I’ve talked to Assemblymember Chad Mayes, I’ve talked to Congressman Ruiz, and we’re working to pull together not only information on the website, but once we have it, to do videos and maybe a Facebook or other town hall, where we can help walk people through how to apply for the SBA funding, and other things along those lines. Our Chamber of Commerce has done a great job also reaching out. And we’re working on trying to do these efforts jointly so we can get as much information to our residents and businesses and workers as possible.

The other piece to add is as a tourism-based economy, where we have to focus is, as the virus and quarantines come to an end doing everything possible to bring people back here when it’s safe. Whether it’s more events, more promotion, more ads to really try and add more of a summer season. If all works out, we’re done with this before the summer starts. We already know we’re going to have a lot more events in the fall, with Coachella and Stagecoach, and other events moving into October and later. All we can do is to help really promote Palm Springs as the wonderful tourist destination it is when we’re reopened.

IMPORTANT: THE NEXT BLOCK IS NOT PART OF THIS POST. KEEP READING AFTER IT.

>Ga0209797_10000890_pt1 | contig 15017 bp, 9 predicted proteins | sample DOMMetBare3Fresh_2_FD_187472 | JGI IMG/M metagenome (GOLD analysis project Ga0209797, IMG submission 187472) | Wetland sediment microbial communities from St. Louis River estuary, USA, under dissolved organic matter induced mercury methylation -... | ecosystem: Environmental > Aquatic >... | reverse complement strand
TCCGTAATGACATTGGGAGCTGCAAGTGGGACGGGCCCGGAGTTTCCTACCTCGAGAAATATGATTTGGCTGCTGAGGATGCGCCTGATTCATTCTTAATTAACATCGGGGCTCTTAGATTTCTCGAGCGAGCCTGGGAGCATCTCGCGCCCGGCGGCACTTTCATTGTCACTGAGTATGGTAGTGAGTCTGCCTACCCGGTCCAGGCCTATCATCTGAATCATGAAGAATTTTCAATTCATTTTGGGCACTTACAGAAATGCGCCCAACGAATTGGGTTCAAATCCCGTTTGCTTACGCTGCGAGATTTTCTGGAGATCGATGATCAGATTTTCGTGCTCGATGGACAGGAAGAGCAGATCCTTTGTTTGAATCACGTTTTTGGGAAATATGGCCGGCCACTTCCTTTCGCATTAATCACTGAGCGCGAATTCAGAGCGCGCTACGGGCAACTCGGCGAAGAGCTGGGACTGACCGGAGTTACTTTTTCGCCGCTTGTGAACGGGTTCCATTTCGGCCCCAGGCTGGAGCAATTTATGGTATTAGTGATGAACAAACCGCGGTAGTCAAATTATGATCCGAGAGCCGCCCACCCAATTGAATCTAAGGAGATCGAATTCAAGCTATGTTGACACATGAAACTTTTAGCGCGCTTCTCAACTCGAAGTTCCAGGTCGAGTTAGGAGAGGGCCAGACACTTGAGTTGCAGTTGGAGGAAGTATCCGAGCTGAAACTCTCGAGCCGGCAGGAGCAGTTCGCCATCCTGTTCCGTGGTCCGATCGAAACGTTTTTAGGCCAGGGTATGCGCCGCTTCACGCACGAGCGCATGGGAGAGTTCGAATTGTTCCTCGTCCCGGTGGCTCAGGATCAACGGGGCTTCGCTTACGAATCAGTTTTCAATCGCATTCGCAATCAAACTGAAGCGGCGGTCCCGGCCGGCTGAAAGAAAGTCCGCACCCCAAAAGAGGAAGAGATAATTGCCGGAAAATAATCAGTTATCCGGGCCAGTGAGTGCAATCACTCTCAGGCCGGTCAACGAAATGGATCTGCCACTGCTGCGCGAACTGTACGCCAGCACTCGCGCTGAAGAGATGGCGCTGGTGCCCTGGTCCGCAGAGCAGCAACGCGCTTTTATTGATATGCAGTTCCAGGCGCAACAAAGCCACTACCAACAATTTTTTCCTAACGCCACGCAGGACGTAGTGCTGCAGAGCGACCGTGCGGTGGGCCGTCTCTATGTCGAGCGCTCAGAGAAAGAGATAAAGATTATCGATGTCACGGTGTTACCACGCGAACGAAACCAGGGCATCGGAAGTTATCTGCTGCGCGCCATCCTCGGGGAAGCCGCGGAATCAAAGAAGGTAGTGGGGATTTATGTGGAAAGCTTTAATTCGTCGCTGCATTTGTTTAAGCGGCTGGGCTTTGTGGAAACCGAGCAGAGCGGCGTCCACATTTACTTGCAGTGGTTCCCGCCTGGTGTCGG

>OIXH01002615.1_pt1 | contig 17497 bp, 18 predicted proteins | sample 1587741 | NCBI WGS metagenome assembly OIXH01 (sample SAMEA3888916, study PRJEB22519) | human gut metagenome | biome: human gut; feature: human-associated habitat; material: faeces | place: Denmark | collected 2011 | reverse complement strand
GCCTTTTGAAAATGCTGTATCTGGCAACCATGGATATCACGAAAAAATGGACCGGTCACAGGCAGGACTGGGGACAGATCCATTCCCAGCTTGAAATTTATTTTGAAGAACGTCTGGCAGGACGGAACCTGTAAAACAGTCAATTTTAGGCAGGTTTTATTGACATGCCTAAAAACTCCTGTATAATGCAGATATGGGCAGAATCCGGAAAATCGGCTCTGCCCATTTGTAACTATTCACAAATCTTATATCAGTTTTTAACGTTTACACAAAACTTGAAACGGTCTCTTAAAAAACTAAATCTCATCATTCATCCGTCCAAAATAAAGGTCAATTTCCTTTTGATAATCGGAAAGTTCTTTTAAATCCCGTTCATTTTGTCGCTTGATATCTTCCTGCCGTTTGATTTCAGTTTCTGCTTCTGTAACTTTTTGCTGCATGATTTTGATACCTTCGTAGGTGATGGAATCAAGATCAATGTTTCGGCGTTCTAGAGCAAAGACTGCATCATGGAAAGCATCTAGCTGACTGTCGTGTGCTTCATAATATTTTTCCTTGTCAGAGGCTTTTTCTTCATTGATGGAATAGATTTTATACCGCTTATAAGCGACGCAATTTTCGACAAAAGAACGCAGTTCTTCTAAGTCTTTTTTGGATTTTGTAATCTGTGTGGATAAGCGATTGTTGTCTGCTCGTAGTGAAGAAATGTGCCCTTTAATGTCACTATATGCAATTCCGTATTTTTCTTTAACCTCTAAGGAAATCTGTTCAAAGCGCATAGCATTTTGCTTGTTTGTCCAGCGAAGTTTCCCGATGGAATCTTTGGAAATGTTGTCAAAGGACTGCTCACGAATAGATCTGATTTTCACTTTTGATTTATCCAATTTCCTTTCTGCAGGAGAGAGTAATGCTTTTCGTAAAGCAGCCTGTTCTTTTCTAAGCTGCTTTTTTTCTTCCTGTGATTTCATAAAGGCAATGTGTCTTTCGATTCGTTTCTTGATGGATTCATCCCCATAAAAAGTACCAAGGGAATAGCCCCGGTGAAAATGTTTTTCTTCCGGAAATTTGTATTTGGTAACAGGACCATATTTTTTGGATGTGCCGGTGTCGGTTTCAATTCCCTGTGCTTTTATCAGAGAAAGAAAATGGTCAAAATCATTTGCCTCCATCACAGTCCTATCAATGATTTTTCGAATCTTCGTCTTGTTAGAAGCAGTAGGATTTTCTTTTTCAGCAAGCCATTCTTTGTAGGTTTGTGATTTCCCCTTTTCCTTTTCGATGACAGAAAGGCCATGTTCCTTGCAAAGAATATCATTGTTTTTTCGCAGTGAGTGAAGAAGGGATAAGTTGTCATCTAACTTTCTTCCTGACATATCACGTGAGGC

Mayor Kors: For example, Palm Springs Resort, which is a tourism  organization that’s funded through the city, had their regular meeting, and I’m the liaison to that, and that was a big part of the conversation. Being ready as soon as it’s safe for people to travel to Palm Springs, to really focus on bringing more people here during what is normally a slower time, which will help, of course, all the businesses and workers in a major way.

UR: Is there anything that you would like to add that people don’t know, or that you would like them to know?